I hope by now you're getting some ideas for your own framework, but you're probably wondering how to create one. Well, I'm going to tell you a very simple process you can use. Here we go.

Step one, you will need to break down your proven process, your strategy, your formula, your method, or your path to success into at least three steps, phases, categories, or milestones. And I'm going to suggest you keep the number of steps in the single digits, maybe no more than eight or nine steps for your course. Of course, it all depends on what your proven process or strategy is, and you can surely have as many steps as necessary. But if you find that you're over about eight or nine steps, take another look to see if anything can be combined, because the simpler it is to read and absorb, the easier it will be for your students to understand.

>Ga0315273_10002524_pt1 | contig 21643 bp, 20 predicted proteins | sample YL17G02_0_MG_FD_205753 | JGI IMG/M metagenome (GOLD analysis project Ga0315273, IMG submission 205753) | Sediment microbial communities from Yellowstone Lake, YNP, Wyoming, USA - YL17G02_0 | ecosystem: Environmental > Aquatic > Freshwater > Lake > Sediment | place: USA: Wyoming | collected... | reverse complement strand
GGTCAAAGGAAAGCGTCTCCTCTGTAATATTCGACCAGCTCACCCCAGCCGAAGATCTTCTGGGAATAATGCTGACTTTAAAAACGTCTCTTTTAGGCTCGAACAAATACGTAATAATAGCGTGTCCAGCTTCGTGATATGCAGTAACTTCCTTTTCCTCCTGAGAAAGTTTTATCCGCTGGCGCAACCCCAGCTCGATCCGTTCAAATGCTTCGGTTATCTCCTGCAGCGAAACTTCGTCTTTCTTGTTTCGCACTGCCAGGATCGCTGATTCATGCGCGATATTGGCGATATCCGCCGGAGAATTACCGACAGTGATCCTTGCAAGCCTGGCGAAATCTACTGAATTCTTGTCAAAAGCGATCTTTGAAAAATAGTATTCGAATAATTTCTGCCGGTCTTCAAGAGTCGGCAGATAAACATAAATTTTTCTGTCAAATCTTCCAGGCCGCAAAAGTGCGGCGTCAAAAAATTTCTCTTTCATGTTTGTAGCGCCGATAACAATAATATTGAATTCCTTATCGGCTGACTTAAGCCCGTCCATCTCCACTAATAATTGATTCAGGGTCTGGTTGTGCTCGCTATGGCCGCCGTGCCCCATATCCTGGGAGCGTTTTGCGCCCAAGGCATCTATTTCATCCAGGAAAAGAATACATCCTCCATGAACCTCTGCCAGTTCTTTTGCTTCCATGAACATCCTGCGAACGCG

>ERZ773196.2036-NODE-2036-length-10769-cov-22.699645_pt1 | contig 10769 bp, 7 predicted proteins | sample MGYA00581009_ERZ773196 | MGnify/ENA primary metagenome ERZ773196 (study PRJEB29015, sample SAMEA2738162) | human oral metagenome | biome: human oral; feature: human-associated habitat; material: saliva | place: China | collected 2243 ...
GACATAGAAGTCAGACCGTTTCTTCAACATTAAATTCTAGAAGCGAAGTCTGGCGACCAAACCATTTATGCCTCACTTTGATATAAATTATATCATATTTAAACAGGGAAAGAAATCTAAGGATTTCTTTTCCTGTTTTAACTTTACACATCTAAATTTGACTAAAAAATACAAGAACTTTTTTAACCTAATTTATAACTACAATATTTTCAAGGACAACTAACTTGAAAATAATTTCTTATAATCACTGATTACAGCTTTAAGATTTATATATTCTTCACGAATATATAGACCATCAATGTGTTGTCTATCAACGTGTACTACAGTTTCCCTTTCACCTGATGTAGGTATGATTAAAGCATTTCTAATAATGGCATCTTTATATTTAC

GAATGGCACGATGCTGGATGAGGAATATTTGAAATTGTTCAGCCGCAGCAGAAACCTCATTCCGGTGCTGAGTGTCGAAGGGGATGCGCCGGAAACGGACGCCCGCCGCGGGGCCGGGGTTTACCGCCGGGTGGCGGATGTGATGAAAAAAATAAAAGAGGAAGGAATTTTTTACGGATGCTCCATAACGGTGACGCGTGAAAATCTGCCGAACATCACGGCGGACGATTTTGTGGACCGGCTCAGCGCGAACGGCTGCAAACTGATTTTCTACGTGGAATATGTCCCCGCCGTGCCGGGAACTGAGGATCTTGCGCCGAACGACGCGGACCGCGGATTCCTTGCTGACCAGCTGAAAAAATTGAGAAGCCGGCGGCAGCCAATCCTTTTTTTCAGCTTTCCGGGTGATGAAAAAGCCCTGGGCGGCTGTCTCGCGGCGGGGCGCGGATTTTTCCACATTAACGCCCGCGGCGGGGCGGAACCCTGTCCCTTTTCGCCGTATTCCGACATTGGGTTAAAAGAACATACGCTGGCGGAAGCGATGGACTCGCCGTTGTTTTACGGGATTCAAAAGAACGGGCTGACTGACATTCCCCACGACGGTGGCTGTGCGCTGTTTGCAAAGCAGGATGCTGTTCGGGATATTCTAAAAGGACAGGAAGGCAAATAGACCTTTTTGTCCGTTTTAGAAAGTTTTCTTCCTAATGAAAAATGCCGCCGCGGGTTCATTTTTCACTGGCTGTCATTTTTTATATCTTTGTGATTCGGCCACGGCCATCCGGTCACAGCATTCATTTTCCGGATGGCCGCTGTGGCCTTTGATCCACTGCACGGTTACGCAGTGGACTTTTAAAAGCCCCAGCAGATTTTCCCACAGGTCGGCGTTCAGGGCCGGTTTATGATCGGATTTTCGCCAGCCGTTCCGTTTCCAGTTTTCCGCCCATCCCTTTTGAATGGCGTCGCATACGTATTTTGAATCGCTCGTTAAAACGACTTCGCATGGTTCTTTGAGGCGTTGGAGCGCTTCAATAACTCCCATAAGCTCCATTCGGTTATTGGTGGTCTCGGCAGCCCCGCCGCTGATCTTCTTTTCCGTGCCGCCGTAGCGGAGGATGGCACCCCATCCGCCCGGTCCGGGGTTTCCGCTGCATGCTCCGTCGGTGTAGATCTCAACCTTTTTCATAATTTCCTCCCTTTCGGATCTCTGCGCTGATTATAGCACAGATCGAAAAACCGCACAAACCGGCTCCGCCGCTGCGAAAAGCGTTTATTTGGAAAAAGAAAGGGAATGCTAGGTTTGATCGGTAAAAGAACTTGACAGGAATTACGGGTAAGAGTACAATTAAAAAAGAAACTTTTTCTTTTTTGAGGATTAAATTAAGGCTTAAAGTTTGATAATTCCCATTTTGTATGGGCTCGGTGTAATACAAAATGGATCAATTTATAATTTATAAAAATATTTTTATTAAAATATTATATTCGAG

Step two. Now that you have all your steps, give each step a name. Maybe you want each step to have a one word name, like initiation or preparation. Or each step could be a phrase like startup phase and shutdown phase. Or you can even think about using an acronym. For example, if I were teaching a framework for throwing a dinner party, I could have the acronym feed. Feed that stands for food, eat, entertain, and dessert. And this framework could be an easy way to teach that for a dinner party, we need to decide what food to have, where or how the people will be eating, maybe at a formal table or casual by the pool, the entertainment, and how dessert will be addressed.

Step three is to give your process strategy formula or method a name. You can call it a framework matrix, strategy, pillars, method, model, dimensions, milestones, whatever you want. And if you use an acronym for your steps, that could be part of the name, too. For example, my dinner party framework could be called the feed method or the feed formula, which sounds kind of cool. Now we're at my favorite part.